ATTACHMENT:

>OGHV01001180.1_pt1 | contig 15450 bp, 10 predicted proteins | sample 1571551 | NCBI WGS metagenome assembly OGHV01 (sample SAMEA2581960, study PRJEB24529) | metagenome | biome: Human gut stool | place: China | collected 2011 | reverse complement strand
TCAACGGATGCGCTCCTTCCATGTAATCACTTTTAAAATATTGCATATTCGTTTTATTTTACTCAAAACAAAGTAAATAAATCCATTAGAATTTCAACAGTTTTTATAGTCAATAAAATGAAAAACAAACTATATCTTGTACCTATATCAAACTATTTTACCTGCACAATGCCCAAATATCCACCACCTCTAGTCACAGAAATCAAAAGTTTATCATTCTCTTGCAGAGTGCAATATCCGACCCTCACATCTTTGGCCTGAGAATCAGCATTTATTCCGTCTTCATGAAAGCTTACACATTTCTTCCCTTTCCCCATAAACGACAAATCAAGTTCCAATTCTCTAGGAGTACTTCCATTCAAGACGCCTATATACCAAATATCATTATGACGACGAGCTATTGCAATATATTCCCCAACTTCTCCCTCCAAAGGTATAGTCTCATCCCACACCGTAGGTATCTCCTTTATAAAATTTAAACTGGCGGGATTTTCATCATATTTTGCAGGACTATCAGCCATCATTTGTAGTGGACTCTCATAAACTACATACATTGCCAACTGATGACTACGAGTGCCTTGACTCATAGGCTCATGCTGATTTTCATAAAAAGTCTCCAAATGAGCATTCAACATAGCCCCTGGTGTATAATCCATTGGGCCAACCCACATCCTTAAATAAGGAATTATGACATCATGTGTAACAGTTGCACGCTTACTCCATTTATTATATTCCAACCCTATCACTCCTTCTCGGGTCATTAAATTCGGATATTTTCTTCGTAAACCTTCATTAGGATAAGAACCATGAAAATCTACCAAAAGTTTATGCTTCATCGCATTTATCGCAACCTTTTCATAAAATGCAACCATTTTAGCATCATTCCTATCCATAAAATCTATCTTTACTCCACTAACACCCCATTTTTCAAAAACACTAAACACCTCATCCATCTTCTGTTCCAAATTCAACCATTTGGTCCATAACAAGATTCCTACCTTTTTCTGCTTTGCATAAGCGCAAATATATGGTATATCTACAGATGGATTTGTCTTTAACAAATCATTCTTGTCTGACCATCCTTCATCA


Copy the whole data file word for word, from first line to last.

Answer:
>OGHV01001180.1_pt1 | contig 15450 bp, 10 predicted proteins | sample 1571551 | NCBI WGS metagenome assembly OGHV01 (sample SAMEA2581960, study PRJEB24529) | metagenome | biome: Human gut stool | place: China | collected 2011 | reverse complement strand
TCAACGGATGCGCTCCTTCCATGTAATCACTTTTAAAATATTGCATATTCGTTTTATTTTACTCAAAACAAAGTAAATAAATCCATTAGAATTTCAACAGTTTTTATAGTCAATAAAATGAAAAACAAACTATATCTTGTACCTATATCAAACTATTTTACCTGCACAATGCCCAAATATCCACCACCTCTAGTCACAGAAATCAAAAGTTTATCATTCTCTTGCAGAGTGCAATATCCGACCCTCACATCTTTGGCCTGAGAATCAGCATTTATTCCGTCTTCATGAAAGCTTACACATTTCTTCCCTTTCCCCATAAACGACAAATCAAGTTCCAATTCTCTAGGAGTACTTCCATTCAAGACGCCTATATACCAAATATCATTATGACGACGAGCTATTGCAATATATTCCCCAACTTCTCCCTCCAAAGGTATAGTCTCATCCCACACCGTAGGTATCTCCTTTATAAAATTTAAACTGGCGGGATTTTCATCATATTTTGCAGGACTATCAGCCATCATTTGTAGTGGACTCTCATAAACTACATACATTGCCAACTGATGACTACGAGTGCCTTGACTCATAGGCTCATGCTGATTTTCATAAAAAGTCTCCAAATGAGCATTCAACATAGCCCCTGGTGTATAATCCATTGGGCCAACCCACATCCTTAAATAAGGAATTATGACATCATGTGTAACAGTTGCACGCTTACTCCATTTATTATATTCCAACCCTATCACTCCTTCTCGGGTCATTAAATTCGGATATTTTCTTCGTAAACCTTCATTAGGATAAGAACCATGAAAATCTACCAAAAGTTTATGCTTCATCGCATTTATCGCAACCTTTTCATAAAATGCAACCATTTTAGCATCATTCCTATCCATAAAATCTATCTTTACTCCACTAACACCCCATTTTTCAAAAACACTAAACACCTCATCCATCTTCTGTTCCAAATTCAACCATTTGGTCCATAACAAGATTCCTACCTTTTTCTGCTTTGCATAAGCGCAAATATATGGTATATCTACAGATGGATTTGTCTTTAACAAATCATTCTTGTCTGACCATCCTTCATCA